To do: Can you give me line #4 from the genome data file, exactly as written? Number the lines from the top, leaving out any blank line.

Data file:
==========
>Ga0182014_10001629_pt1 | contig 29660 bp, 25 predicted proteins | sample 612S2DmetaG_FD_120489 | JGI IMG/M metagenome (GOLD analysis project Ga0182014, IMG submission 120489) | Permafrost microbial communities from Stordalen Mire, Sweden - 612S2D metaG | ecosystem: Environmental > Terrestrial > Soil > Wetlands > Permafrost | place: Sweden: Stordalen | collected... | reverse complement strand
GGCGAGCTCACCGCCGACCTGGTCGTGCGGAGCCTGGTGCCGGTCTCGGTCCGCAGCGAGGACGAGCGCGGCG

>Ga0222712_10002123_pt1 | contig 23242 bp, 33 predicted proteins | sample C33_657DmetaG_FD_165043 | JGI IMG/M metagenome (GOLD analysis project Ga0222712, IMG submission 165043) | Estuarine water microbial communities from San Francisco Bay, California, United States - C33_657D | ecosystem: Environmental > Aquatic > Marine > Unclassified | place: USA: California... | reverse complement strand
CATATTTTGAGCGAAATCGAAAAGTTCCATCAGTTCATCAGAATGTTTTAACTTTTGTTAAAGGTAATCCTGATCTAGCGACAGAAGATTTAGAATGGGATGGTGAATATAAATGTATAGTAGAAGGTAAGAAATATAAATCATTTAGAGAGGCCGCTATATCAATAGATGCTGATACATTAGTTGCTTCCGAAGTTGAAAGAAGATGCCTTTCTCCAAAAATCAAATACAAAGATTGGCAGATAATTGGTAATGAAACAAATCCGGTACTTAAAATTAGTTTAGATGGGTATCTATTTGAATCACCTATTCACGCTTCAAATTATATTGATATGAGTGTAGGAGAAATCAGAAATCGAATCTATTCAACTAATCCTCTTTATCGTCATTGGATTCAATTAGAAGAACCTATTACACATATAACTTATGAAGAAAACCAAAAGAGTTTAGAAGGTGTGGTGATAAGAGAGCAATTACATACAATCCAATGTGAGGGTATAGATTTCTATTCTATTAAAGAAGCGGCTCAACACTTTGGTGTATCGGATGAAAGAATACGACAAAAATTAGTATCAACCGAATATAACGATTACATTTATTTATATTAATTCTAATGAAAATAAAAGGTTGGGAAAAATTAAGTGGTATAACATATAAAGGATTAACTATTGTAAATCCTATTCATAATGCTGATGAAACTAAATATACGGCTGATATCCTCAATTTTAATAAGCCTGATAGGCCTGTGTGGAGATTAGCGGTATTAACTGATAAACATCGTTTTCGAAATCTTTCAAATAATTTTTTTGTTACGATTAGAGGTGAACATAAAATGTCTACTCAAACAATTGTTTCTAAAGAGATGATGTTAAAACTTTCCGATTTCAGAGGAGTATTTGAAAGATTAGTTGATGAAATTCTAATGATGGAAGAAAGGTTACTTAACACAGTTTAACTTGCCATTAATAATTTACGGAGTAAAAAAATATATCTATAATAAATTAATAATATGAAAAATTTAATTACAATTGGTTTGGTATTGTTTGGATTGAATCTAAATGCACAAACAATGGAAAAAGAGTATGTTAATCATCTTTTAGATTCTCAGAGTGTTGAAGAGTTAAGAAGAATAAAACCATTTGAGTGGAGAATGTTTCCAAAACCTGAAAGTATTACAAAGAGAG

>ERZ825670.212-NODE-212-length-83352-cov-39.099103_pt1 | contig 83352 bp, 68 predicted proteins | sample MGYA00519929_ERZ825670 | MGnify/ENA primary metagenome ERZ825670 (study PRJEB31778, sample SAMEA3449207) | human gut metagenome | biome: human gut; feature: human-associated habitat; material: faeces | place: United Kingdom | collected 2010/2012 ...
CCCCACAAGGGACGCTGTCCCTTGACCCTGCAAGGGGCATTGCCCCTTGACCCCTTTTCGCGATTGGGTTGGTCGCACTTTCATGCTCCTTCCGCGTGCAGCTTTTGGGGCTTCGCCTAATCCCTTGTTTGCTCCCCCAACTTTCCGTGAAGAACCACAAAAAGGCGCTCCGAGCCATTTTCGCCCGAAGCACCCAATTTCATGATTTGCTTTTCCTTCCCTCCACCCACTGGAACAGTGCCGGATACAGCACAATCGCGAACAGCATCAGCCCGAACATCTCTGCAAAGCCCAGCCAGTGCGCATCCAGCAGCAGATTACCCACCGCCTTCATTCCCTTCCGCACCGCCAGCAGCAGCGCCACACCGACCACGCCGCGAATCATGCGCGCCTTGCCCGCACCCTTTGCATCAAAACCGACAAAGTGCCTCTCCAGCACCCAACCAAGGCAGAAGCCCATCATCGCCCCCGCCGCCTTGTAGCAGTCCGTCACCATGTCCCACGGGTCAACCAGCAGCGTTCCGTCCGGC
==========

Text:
CATATTTTGAGCGAAATCGAAAAGTTCCATCAGTTCATCAGAATGTTTTAACTTTTGTTAAAGGTAATCCTGATCTAGCGACAGAAGATTTAGAATGGGATGGTGAATATAAATGTATAGTAGAAGGTAAGAAATATAAATCATTTAGAGAGGCCGCTATATCAATAGATGCTGATACATTAGTTGCTTCCGAAGTTGAAAGAAGATGCCTTTCTCCAAAAATCAAATACAAAGATTGGCAGATAATTGGTAATGAAACAAATCCGGTACTTAAAATTAGTTTAGATGGGTATCTATTTGAATCACCTATTCACGCTTCAAATTATATTGATATGAGTGTAGGAGAAATCAGAAATCGAATCTATTCAACTAATCCTCTTTATCGTCATTGGATTCAATTAGAAGAACCTATTACACATATAACTTATGAAGAAAACCAAAAGAGTTTAGAAGGTGTGGTGATAAGAGAGCAATTACATACAATCCAATGTGAGGGTATAGATTTCTATTCTATTAAAGAAGCGGCTCAACACTTTGGTGTATCGGATGAAAGAATACGACAAAAATTAGTATCAACCGAATATAACGATTACATTTATTTATATTAATTCTAATGAAAATAAAAGGTTGGGAAAAATTAAGTGGTATAACATATAAAGGATTAACTATTGTAAATCCTATTCATAATGCTGATGAAACTAAATATACGGCTGATATCCTCAATTTTAATAAGCCTGATAGGCCTGTGTGGAGATTAGCGGTATTAACTGATAAACATCGTTTTCGAAATCTTTCAAATAATTTTTTTGTTACGATTAGAGGTGAACATAAAATGTCTACTCAAACAATTGTTTCTAAAGAGATGATGTTAAAACTTTCCGATTTCAGAGGAGTATTTGAAAGATTAGTTGATGAAATTCTAATGATGGAAGAAAGGTTACTTAACACAGTTTAACTTGCCATTAATAATTTACGGAGTAAAAAAATATATCTATAATAAATTAATAATATGAAAAATTTAATTACAATTGGTTTGGTATTGTTTGGATTGAATCTAAATGCACAAACAATGGAAAAAGAGTATGTTAATCATCTTTTAGATTCTCAGAGTGTTGAAGAGTTAAGAAGAATAAAACCATTTGAGTGGAGAATGTTTCCAAAACCTGAAAGTATTACAAAGAGAG